Water rights: Farmers prepare for possibility of new curtailments
By Ching Lee
Sutter County walnut farmer Mat Conant examines a retired well that he is currently refurbishing in preparation for another drought year and possible curtailment of water right diversions.
Farmer Mat Conant stands next a well that he retrofitted last year. As a walnut farmer with junior water rights, Conant says he doesn’t have the option of changing crops or fallowing land, so will work to assure his wells and pumps run efficiently.
When it came, the notice was disappointing but not surprising: The State Water Resources Control Board warned farmers, ranchers and other people with water rights to prepare for another round of curtailments in 2015. Coming off a year that resulted in water cutbacks to farms even in the North State that historically enjoyed more secured supplies, some farmers say they are planning early for another year of possible reductions.
"If you are in a water-short area, you should be looking into additional conservation measures and alternative water supplies for your water needs," the water board notice advised. "Planting and planning decisions should be made in light of possible curtailment of junior rights."
More than 9,000 curtailment orders were issued last year to junior water right holders—those who acquired their water rights after 1914—due to lack of supply, the board said.
Sutter County walnut farmer Mat Conant said he's not surprised the water board sent the notice, but added that "it's concerning because it seems a bit early."
Conant serves on the board of the South Sutter Water District, which diverts from the Bear River and has junior water rights. He said even though the district's surface water supplies at New Camp Far West Reservoir are in good shape after the December rains, any curtailments would affect the district's ability to deliver adequate supplies to farmers, forcing them to rely more on groundwater.
"I'm sure growers are looking at their wells and their water table to see how they did last year," he said.
When the South Sutter district was formed in 1954, Conant said, its main goal was to help restore overdrafted groundwater supplies. Today, the district keeps tabs on groundwater levels by monitoring its wells. As a "conjunctive use" district, it relies more heavily on surface-water supplies during wet years in order to replenish aquifers, while tapping into groundwater in years when there's less surface water, he said.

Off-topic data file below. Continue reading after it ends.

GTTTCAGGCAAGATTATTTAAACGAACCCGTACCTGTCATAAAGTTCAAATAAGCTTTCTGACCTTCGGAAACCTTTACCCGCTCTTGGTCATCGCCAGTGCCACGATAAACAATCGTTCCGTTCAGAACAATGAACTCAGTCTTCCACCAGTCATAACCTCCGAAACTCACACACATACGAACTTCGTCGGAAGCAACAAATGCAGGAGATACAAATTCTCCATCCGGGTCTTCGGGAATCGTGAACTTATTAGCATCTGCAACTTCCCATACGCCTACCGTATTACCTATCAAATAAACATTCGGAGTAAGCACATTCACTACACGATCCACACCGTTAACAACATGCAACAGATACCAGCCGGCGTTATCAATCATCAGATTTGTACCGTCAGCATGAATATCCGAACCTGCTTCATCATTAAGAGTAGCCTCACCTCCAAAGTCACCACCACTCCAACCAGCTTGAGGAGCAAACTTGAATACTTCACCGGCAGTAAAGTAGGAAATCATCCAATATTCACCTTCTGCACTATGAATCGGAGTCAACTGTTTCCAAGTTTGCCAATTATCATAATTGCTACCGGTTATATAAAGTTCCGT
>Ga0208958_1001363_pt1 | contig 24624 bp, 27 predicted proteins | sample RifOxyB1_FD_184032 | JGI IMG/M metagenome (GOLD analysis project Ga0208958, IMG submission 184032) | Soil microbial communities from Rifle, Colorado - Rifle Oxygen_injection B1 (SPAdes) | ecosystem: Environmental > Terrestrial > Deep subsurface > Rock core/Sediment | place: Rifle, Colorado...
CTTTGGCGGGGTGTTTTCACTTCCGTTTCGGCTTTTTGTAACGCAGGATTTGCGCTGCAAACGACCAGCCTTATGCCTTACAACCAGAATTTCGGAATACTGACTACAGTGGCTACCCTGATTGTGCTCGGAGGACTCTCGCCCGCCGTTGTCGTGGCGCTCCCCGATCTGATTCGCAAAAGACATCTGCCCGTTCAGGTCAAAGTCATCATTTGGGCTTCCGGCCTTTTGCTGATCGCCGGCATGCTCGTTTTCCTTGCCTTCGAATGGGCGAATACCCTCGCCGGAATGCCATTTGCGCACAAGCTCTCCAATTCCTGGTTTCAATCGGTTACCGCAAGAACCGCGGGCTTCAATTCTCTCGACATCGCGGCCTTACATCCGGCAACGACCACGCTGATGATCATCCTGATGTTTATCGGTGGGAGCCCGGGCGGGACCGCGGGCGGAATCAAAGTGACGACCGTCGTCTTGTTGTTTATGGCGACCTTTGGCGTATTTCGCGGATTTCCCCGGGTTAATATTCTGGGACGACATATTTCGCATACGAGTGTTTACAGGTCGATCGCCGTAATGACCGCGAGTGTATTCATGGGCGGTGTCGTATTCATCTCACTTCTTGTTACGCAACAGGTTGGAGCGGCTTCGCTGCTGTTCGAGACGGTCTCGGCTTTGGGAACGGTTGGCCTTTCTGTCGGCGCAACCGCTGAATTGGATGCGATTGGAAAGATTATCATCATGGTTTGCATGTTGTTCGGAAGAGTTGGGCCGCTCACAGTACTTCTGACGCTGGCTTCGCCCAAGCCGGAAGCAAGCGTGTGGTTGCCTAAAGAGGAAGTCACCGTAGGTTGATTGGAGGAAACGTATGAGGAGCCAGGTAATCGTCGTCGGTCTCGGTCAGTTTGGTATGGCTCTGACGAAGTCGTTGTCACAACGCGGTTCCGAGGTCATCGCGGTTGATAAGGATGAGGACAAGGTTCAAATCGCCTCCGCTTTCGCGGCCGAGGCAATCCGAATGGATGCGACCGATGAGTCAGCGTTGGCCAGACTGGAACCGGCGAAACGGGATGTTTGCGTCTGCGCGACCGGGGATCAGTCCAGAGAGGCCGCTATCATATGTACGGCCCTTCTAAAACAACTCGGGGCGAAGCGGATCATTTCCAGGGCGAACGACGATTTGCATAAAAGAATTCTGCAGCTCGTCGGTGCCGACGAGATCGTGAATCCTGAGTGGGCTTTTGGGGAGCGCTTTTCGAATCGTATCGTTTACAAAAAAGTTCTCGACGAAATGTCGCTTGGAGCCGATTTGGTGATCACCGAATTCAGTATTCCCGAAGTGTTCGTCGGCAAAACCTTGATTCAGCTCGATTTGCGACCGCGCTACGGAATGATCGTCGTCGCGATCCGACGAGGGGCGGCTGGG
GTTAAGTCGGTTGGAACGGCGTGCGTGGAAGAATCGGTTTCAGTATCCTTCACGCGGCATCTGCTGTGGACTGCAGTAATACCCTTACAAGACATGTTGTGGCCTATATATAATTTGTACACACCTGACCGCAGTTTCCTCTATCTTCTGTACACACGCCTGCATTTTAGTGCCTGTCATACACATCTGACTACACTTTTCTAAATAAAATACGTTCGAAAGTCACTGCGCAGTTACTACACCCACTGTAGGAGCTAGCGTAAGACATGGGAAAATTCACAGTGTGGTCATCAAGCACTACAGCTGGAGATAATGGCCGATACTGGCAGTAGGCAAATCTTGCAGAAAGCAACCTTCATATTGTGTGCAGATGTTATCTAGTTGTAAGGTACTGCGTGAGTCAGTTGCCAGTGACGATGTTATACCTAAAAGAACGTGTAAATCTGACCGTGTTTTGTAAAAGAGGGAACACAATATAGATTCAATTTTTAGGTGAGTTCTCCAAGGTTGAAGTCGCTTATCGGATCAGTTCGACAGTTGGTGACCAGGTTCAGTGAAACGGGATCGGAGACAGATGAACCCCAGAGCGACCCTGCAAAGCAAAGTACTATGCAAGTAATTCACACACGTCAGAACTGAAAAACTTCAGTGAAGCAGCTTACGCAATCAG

Conant noted that while some farmers fallowed rice ground last year "so we would have a little more water to go around," he doesn't have that option with a permanent crop such as walnuts. For this reason, Conant said he's continuing to make improvements to old wells and pumps, to ensure they are running efficiently. Growers are also reviewing their crop insurance to make sure it is current, he added.
Having worked at Montna Farms in Sutter County for 21 years, rice farmer Nicole Montna Van Vleck said she didn't experience the state's last big drought in 1991-92 and therefore "didn't have that institutional knowledge on what to do and how to operate when you're not planting your entire operation."
"I think the drought taught us a lot of lessons last year," she said.
The farm has junior water rights from several water licenses to pump out of the Sutter Bypass and does not have access to groundwater. Due to water cutbacks last year, the farm was forced to reduce one-third of its production, Van Vleck noted.
Whereas last year she was spending much time and many resources trying to figure out what the curtailments mean and how they would be implemented, she said this year she's planning ahead by making budgets and planting decisions based on best-case and worst-case scenarios.
"Learning how to operate and manage in this 'what-if' type of world is new," she said, "but we do have tools now that help us. We have the benefit of what we did last year, of what worked and what didn't, so it's a little easier from a management standpoint, because we're better informed than we were last year."